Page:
Once the stream has been cleansed of mercury, it may be safely treated for calcium and magnesium removal, if necessary, and discharged.
Until recently, chromium compounds were widely used in corrosion treatment of cooling tower waters. EPA and other governmental regulations have, however, substantially replaced the use of chromium compound with less effective corrosion inhibitors. The process of the present invention can be used to effectively remove chromium from cooling tower blow-down as the chromium concentration in treated effluents is, for example, reduced to below the maximum allowable concentration level set by the EPA for effluents to be discharged.
The process of the present invention can be used in municipal water treatment, for example, as a "polishing" step before final discharge of the effluent following secondary or tertiary treatment methods. Where, for example, carbon beds are used in the removal of metals from effluents, the process of the present invention could further reduce the concentration of elements, particularly those considered to be primary pollutants to acceptable levels for discharge of the effluents.
Following the removal of contaminants from a body of effluent, the poly(dithiocarbamate) resin is recovered from the column or bed. Preferably the resin is enclosed in a container such as a cartridge. The contaminated resin is extracted with deionized water, which preferably has been acidified to a pH of about 5 by the addition of acetic acid, and the extracted solution analyzed for priority pollutants. The poly(dithiocarbamate) resin employed in the process of the present invention rigidly retains the chelated elements and the poly(dithiocarbamate) resin containing the chelated elements can be disposed of in a designated sanitary landfill area. The resin containing the chelated elements does not require the use of a landfill for hazardous wastes (secured landfill).
The novel process of the present invention is further illustrated by the following examples. All parts and percentages are by weight unless specified otherwise.
The poly(dithiocarbamate) resin used for the examples of the present invention was prepared by slowly adding, at room temperature, about 4.0 g of a polymethylene polyphenylisocyanate (supplied by Aldrich Chem. Co.), dissolved in about 10 ml of an aliphatic ether to a stirred solution comprised of about 7.0 g of a 50 percent aqueous suspension of polyethyleneimine (BASF Wyandotte Polymin P), dissolved in about 30 ml of isopropyl alcohol. This produced a precipitate of a polyamine-polyurea precursor resin which, after standing for about 30 minutes, was separated from the reaction solution by filtration. The product was then washed twice with 50 ml of isopropyl alcohol and once with 100 ml of deionized distilled water.
The washed precursor resin was then suspended in about 50 ml of isopropyl alcohol and mixed with 10 ml of concentrated NH4 OH and 30 ml of CS2. After an initial stirring, the mixture was allowed to stand for about 16 hours after which, the reaction product was recovered by filtration. This was washed twice with 50 ml of isopropyl alcohol, twice with 100 ml of deionized distilled water, and finally, again with 50 ml of distilled water and dried. About 6.6 g of finished dried resin having a density of about 0.053 q/l and an average equivalent Cu+2 capacity (milliequivalents of copper/gram of dry resin from an aqueous solution at a pH of about 4.8) of about 2.19 was produced. Analysis of the resin showed it to have a sulfur content of about 6 percent.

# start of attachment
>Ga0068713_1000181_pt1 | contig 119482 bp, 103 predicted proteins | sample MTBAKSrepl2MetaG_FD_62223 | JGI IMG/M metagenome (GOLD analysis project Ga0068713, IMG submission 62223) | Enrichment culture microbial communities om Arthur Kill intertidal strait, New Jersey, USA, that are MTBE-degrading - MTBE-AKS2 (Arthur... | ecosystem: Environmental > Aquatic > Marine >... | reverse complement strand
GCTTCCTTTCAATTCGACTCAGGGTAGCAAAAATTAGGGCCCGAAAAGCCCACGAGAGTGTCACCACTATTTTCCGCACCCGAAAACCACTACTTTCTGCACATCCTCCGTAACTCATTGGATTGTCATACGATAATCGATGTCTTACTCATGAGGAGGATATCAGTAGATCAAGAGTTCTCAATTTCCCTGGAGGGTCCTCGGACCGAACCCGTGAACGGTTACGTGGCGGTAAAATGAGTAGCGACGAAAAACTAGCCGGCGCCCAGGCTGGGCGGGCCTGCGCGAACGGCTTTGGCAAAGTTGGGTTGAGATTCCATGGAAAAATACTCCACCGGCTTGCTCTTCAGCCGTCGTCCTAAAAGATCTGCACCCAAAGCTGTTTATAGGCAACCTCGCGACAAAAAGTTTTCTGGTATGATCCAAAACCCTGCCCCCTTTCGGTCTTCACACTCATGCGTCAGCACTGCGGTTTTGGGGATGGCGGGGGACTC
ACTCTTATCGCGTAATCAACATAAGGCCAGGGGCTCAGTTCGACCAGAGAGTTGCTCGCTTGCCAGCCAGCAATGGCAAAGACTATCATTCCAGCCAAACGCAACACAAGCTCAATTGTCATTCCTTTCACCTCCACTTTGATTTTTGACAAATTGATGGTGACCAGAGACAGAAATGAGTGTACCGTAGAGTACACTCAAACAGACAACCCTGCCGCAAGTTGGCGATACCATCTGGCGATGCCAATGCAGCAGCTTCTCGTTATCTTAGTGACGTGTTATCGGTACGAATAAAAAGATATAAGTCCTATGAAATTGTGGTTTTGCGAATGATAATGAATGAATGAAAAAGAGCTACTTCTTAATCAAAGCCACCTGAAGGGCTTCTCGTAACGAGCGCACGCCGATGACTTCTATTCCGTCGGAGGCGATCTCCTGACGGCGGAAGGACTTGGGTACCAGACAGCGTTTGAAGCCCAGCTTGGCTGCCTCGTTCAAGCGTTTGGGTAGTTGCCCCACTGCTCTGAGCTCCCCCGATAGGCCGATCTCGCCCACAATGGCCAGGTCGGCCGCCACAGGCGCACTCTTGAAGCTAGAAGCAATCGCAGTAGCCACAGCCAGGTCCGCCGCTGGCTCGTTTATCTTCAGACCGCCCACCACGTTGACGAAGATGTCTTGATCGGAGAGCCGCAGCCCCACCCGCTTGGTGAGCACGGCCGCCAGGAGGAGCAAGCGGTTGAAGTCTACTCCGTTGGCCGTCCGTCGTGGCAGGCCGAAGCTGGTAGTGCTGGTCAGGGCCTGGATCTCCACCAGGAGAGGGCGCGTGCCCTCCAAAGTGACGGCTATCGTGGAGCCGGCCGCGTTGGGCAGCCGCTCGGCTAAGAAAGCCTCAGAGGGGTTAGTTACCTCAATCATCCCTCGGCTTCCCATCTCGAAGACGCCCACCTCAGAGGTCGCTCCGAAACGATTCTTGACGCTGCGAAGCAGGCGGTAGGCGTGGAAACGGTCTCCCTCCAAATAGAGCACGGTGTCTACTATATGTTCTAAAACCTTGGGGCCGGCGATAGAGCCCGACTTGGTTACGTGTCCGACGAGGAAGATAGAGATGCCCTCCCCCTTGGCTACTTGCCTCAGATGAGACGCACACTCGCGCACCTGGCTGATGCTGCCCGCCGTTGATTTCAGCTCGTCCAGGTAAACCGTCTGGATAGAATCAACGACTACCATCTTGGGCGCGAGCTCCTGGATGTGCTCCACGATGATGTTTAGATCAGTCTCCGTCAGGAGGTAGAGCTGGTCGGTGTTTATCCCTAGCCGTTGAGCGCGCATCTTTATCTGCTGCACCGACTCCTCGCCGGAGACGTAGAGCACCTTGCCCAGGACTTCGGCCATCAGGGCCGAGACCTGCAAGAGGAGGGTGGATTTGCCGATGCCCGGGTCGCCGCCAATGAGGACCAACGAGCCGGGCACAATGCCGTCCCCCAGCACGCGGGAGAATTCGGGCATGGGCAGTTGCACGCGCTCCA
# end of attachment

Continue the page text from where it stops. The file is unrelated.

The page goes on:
A 0.8 cm diameter column was charged with about 1.69 cc of resin of EXAMPLE 1 to a height of about 3.5 cm. A dechlorinated membrane cell brine at a pH of about 7.0 and a temperature of about 80° C. having a composition of about 300 g/l NaCl, 8 g/l Na2 SO4, small amounts of NalCl and NaClO3, with about 5.11 ppm of Hg+2 added thereto was passed through the column at a flow rate of about 10 ml/min. for a space velocity value of about 6. The effluent brine on analysis had a mercury content of about 0.044 ppm for a 99+ percent removal. About 1500 ml of solution, having a total of about 7665 micrograms of Hg+2, was passed through the column.
At the conclusion of the run, the bed was eluted with 100 ml of 1 M HCl, which extracted about 52 ug of Hg. The bed was then treated with 100 ml of 3 M HCl which extracted an additinal 625 ug of Hg. Finally, the bed was treated with 100 ml of 12 M HCl which, while further extracting about 1560 ug of Hg, caused at least a partial decomposition of the resin, as shown by a pronounced odor of above the bed.
About 20.3 cc of the resin of EXAMPLE 1 was placed in 1.5 cm diameter column to form a bed approximately 11.5 cm high. Approximately 1 liter of a waste water stream from a chlor-alkali cell containing
64 g/l NaCl
91 g/l Na2 sO4
2.5 g/l NaClO3
0.75 g/l CaCl2
at ambient temperature and an pH of 7 was passed down through the bed at a flow rate of abou 60 ml/min. Analysis of the stream for element contaminant content before and after contact with the resin are shown in Table II below.
TABLE II______________________________________ Element Before (ppm) After (ppm) % Removal______________________________________Ti 0.96 0.01 98.5As** 1.20 0.82 31.6P 1.35 1.02 24.4Cu** 0.54 0.004 99.3Co 0.66 0.07 89.7Ni** 0.62 Not Detected 100Pb** 0.90 0.33 63Cr** 0.67 0.048 92.8V 0.54 0.049 90.9Be** 0.497 0.034 93.2Tl** 0.50 0.18 63.4Ag** 0.396 0.018 95.5Cd** 0.498 Not Detected 100Se** 0.336 0.158 53Zn** 0.546 0.009 98.4Fe 0.54 0.27 49.9Hg** 0.50 Not Detected 100______________________________________ **EPA Priority Pollutants